by Linda Lombardi, Literary Manager
It seems only fitting that, as we celebrate our 65th anniversary season at Arena Stage, we also celebrate the 50th anniversary of Fiddler on the Roof — a gorgeous, universal story of family, community, tradition and progress.
Over the past 50 years, Fiddler has been embraced throughout the world; meaning different things to different people at different times — forever adapting, forever relevant.
Based on the stories of Tevye the dairyman by Sholem Aleichem (a pseudonym for Sholem Rabinovitz that literally means “Peace be with you” and, conversationally, “How do you do”), Fiddler on the Roof was a labor of love by Joseph Stein, Sheldon Harnick, Jerry Bock and Jerome Robbins. It opened on Broadway in 1964 and would go on to run for eight years and garner nine Tony Awards, including Best Musical. Since then, it has been turned into a film; had multiple Broadway revivals; and been performed countless times across America and around the globe. Wherever it goes, Fiddler belongs to that community. It is their show. It is their story.
Tevye and his wife Golde live a traditional life in the shtetl of Anatevka in prerevolutionary Russia. One by one, their five daughters turn that life upside-down as they break with convention by choosing their own husbands rather than using the matchmaker. Meanwhile the village is beset by the tsar’s police forces and, as revolution sweeps the country, Tevye and his family are forced to leave their home.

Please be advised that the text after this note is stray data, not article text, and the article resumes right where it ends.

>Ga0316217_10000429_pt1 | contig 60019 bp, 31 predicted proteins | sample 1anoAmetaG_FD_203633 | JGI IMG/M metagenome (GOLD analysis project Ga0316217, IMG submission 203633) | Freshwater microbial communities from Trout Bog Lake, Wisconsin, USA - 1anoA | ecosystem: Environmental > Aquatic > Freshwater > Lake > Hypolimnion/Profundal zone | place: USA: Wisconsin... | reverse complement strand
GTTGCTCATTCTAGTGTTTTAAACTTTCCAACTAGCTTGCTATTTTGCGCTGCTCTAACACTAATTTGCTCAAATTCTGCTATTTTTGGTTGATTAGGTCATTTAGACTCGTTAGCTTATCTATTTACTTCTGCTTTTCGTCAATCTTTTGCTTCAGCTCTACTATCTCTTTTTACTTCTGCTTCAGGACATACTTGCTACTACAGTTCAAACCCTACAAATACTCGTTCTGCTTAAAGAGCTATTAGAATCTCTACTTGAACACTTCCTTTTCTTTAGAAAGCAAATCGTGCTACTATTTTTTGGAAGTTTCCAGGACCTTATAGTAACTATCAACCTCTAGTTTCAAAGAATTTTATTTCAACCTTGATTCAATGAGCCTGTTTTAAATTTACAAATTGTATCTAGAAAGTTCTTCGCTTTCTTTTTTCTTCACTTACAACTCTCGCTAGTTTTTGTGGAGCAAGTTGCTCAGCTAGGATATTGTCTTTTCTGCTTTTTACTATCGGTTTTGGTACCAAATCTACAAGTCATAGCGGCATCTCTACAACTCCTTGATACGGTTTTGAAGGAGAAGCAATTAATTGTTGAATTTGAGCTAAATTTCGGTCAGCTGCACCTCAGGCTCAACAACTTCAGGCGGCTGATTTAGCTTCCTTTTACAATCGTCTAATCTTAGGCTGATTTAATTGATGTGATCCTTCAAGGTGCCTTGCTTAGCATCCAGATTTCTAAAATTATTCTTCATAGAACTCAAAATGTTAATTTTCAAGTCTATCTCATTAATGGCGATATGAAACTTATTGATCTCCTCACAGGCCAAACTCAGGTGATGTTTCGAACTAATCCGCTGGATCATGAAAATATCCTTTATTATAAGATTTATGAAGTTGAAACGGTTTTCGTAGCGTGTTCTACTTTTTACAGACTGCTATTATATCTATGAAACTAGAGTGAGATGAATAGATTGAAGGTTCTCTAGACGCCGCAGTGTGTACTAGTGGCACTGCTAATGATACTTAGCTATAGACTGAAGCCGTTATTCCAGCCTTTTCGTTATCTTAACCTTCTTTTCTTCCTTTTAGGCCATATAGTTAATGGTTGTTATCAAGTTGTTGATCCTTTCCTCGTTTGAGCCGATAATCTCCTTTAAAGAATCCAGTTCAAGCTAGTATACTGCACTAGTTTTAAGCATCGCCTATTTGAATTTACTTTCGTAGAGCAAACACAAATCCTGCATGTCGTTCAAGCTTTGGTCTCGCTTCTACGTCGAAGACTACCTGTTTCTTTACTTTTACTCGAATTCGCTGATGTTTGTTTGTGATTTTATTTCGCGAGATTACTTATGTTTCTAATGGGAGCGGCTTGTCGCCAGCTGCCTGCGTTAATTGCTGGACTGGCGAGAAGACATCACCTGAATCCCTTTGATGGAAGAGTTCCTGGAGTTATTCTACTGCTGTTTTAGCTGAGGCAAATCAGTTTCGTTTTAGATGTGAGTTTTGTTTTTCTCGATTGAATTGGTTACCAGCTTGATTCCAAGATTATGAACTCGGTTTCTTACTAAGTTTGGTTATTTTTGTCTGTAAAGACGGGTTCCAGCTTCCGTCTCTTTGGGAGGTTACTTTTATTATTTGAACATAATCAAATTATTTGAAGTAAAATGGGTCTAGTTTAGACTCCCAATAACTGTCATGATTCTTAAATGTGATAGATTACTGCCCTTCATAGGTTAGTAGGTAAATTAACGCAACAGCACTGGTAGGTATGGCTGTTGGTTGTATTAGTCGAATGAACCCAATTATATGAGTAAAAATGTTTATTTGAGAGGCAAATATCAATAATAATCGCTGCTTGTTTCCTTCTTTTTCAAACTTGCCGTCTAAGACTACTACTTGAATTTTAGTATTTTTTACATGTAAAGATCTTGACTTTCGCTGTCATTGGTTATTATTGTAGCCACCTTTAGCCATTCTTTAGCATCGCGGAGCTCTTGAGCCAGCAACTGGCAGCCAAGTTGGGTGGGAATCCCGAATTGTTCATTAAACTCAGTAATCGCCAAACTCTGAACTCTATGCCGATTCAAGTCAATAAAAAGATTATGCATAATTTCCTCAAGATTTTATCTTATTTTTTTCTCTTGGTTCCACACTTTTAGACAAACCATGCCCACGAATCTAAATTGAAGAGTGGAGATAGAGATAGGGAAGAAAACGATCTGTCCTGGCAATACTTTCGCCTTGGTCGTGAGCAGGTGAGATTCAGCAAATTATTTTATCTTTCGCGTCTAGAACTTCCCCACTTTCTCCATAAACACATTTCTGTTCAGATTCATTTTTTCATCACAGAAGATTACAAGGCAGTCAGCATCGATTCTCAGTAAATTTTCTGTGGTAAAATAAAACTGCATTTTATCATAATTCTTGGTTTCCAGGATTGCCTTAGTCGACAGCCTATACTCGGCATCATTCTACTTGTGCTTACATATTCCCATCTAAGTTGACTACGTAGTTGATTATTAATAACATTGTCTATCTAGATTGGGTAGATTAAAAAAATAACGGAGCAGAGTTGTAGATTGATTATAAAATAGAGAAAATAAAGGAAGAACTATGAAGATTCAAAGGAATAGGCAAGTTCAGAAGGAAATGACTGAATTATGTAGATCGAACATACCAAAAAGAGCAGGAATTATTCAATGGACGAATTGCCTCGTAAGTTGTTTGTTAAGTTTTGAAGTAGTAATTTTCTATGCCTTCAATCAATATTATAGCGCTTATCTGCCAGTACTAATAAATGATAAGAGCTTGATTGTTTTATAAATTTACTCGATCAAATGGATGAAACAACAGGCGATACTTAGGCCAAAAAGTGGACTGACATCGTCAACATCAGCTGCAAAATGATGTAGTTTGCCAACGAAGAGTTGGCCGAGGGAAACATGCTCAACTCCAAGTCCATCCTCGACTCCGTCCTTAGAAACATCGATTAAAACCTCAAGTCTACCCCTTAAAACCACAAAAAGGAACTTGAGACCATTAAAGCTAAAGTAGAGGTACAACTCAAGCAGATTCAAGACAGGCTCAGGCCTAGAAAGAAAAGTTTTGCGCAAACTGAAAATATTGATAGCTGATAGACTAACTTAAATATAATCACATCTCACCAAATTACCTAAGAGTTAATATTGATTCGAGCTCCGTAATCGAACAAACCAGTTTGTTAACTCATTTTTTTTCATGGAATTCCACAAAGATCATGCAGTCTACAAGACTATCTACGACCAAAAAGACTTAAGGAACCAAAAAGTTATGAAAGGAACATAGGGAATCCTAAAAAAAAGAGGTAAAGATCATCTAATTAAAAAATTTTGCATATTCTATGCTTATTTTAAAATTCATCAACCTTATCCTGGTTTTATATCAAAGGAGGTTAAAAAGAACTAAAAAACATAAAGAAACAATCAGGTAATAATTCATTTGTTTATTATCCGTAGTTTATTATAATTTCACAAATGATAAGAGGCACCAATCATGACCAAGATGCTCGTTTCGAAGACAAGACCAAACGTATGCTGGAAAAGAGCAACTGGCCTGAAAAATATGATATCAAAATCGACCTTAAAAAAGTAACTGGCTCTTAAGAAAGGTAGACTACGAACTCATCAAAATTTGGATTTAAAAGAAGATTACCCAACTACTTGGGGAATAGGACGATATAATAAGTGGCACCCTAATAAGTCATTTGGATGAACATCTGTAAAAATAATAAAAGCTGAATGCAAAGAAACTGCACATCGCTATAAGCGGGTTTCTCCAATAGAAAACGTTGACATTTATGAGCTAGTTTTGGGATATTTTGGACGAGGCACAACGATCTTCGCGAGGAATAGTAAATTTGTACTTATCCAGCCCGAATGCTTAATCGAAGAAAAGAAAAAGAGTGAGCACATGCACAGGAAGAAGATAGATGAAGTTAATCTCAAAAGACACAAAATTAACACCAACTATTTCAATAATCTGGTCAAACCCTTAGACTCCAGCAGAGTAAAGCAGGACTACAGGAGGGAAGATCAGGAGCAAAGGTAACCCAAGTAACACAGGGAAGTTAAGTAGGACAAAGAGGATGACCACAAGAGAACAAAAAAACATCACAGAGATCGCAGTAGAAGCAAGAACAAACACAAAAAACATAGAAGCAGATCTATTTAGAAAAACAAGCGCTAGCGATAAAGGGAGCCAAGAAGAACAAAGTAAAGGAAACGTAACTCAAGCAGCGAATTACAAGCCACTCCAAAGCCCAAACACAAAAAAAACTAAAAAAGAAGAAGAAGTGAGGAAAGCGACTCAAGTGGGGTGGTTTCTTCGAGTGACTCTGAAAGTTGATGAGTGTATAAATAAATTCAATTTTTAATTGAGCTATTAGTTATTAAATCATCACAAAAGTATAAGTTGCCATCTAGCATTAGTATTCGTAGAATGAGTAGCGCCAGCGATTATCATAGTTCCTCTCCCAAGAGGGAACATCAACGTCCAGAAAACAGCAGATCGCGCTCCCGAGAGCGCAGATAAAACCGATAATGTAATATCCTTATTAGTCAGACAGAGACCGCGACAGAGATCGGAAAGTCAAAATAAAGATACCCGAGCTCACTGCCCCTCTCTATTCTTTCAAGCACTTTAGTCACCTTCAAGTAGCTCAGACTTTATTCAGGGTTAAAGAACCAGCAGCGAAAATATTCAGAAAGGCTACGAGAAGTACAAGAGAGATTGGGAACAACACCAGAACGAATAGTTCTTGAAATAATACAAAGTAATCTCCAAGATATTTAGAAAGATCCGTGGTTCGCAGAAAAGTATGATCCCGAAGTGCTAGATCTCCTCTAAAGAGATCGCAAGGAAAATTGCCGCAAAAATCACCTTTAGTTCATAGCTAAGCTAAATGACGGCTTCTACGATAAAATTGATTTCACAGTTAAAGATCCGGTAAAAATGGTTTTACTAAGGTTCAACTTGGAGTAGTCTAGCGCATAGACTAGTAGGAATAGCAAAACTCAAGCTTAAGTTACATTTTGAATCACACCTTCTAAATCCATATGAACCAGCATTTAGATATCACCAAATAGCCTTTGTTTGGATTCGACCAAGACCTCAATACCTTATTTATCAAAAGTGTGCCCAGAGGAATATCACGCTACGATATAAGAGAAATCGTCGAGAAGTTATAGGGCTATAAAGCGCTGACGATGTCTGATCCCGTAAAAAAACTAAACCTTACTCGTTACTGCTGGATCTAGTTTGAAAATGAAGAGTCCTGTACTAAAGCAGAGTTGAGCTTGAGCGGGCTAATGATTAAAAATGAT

Fiddler is a story of a father and his daughters — of family, of love, of hope. It is also the story of the ongoing struggle between tradition and progress, and the inevitable realization that the two are inseparable. Progress is a reaction to — perhaps even a rebellion against — tradition. But progress also has a way of leading to new traditions.
As Alisa Solomon writes in Wonder of Wonders: A Cultural History of Fiddler on the Roof, “Fiddler, like no other musical before or since, has seeped into the culture...it looks backward and forward, favors both community and individual needs, honors the particular and the universal, struggles between stasis and change, bewails and celebrates.”
So whether you're seeing Fiddler for the first time — or the 50th — thank you for making Arena Stage part of your tradition.
(Photo: The company of Fiddler on the Roof at Arena Stage at the Mead Center for American Theater.)